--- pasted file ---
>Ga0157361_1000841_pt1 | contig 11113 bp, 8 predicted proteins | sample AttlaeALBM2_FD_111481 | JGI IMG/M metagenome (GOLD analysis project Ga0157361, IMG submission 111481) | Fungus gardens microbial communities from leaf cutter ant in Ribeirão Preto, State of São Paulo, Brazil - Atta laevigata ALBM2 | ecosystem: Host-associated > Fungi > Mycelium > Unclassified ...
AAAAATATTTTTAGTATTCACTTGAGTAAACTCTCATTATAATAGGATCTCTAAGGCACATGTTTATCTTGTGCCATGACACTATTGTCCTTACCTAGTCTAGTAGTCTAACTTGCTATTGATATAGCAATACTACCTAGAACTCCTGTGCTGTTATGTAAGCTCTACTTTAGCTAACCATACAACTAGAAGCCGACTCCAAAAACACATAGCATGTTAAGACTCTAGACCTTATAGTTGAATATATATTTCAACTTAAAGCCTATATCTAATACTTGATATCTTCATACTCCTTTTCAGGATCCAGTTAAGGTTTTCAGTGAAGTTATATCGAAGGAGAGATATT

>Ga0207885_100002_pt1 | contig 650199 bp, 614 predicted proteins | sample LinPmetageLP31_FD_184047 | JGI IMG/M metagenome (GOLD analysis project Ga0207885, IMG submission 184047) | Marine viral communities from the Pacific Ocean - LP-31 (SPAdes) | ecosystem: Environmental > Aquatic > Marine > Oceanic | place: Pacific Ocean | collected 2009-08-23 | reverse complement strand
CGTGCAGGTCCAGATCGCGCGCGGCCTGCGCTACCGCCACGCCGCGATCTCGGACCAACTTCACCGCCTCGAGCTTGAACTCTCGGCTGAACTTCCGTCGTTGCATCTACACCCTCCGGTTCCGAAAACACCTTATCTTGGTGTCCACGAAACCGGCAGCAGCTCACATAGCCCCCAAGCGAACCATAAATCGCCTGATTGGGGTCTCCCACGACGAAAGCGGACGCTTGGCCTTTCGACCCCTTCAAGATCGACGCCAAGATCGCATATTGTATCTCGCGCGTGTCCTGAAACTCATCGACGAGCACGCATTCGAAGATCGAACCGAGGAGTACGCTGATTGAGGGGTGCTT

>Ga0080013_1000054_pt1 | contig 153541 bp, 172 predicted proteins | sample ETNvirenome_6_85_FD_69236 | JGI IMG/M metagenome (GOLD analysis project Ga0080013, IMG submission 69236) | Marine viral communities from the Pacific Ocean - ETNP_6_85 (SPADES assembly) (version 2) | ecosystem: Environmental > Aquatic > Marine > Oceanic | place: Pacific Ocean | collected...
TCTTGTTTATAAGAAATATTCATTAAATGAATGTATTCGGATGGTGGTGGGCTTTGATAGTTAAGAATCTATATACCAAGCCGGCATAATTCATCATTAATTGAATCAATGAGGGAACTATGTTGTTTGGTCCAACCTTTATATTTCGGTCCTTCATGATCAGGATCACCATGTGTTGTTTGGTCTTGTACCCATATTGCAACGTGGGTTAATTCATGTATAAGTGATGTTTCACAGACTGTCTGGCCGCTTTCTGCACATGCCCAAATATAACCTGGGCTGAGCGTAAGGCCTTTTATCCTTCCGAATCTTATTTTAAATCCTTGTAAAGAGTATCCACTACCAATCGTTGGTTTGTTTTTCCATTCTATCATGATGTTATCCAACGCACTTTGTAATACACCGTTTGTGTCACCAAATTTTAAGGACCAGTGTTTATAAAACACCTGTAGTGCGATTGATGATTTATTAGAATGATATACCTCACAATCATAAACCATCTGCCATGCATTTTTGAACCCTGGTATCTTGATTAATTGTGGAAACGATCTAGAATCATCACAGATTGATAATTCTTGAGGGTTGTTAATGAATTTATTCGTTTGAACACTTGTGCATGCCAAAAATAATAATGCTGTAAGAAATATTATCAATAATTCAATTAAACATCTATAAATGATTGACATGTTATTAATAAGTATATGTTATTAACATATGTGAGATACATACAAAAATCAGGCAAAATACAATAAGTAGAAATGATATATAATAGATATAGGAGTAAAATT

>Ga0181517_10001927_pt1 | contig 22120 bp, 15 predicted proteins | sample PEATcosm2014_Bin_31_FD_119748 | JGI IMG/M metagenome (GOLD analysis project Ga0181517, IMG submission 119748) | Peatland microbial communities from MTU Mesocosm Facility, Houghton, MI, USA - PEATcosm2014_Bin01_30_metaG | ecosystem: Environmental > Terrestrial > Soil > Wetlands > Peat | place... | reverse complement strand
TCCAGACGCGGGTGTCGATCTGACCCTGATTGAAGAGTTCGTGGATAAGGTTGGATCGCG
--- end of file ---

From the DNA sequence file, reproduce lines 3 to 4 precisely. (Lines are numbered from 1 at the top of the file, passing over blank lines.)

>Ga0207885_100002_pt1 | contig 650199 bp, 614 predicted proteins | sample LinPmetageLP31_FD_184047 | JGI IMG/M metagenome (GOLD analysis project Ga0207885, IMG submission 184047) | Marine viral communities from the Pacific Ocean - LP-31 (SPAdes) | ecosystem: Environmental > Aquatic > Marine > Oceanic | place: Pacific Ocean | collected 2009-08-23 | reverse complement strand
CGTGCAGGTCCAGATCGCGCGCGGCCTGCGCTACCGCCACGCCGCGATCTCGGACCAACTTCACCGCCTCGAGCTTGAACTCTCGGCTGAACTTCCGTCGTTGCATCTACACCCTCCGGTTCCGAAAACACCTTATCTTGGTGTCCACGAAACCGGCAGCAGCTCACATAGCCCCCAAGCGAACCATAAATCGCCTGATTGGGGTCTCCCACGACGAAAGCGGACGCTTGGCCTTTCGACCCCTTCAAGATCGACGCCAAGATCGCATATTGTATCTCGCGCGTGTCCTGAAACTCATCGACGAGCACGCATTCGAAGATCGAACCGAGGAGTACGCTGATTGAGGGGTGCTT